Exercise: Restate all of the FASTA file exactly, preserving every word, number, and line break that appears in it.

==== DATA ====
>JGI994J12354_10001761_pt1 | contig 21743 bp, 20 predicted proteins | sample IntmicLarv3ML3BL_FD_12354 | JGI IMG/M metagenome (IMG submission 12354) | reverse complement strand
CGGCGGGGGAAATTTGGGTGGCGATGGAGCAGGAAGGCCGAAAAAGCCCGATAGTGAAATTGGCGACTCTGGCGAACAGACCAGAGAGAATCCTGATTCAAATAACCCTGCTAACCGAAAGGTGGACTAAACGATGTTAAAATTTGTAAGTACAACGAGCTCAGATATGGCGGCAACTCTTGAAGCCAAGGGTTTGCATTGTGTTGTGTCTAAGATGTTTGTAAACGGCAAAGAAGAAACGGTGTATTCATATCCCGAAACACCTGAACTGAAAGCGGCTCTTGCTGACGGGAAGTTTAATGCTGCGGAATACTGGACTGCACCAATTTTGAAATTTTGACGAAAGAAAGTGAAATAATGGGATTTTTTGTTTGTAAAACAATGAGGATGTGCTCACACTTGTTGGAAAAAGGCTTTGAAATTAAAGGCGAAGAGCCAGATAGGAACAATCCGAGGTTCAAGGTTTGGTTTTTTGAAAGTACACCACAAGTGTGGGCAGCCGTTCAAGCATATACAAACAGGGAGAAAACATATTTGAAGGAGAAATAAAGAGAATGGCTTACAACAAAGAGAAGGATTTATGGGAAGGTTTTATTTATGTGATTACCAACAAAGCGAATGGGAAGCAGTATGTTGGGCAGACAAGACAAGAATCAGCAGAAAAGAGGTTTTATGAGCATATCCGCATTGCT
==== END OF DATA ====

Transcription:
>JGI994J12354_10001761_pt1 | contig 21743 bp, 20 predicted proteins | sample IntmicLarv3ML3BL_FD_12354 | JGI IMG/M metagenome (IMG submission 12354) | reverse complement strand
CGGCGGGGGAAATTTGGGTGGCGATGGAGCAGGAAGGCCGAAAAAGCCCGATAGTGAAATTGGCGACTCTGGCGAACAGACCAGAGAGAATCCTGATTCAAATAACCCTGCTAACCGAAAGGTGGACTAAACGATGTTAAAATTTGTAAGTACAACGAGCTCAGATATGGCGGCAACTCTTGAAGCCAAGGGTTTGCATTGTGTTGTGTCTAAGATGTTTGTAAACGGCAAAGAAGAAACGGTGTATTCATATCCCGAAACACCTGAACTGAAAGCGGCTCTTGCTGACGGGAAGTTTAATGCTGCGGAATACTGGACTGCACCAATTTTGAAATTTTGACGAAAGAAAGTGAAATAATGGGATTTTTTGTTTGTAAAACAATGAGGATGTGCTCACACTTGTTGGAAAAAGGCTTTGAAATTAAAGGCGAAGAGCCAGATAGGAACAATCCGAGGTTCAAGGTTTGGTTTTTTGAAAGTACACCACAAGTGTGGGCAGCCGTTCAAGCATATACAAACAGGGAGAAAACATATTTGAAGGAGAAATAAAGAGAATGGCTTACAACAAAGAGAAGGATTTATGGGAAGGTTTTATTTATGTGATTACCAACAAAGCGAATGGGAAGCAGTATGTTGGGCAGACAAGACAAGAATCAGCAGAAAAGAGGTTTTATGAGCATATCCGCATTGCT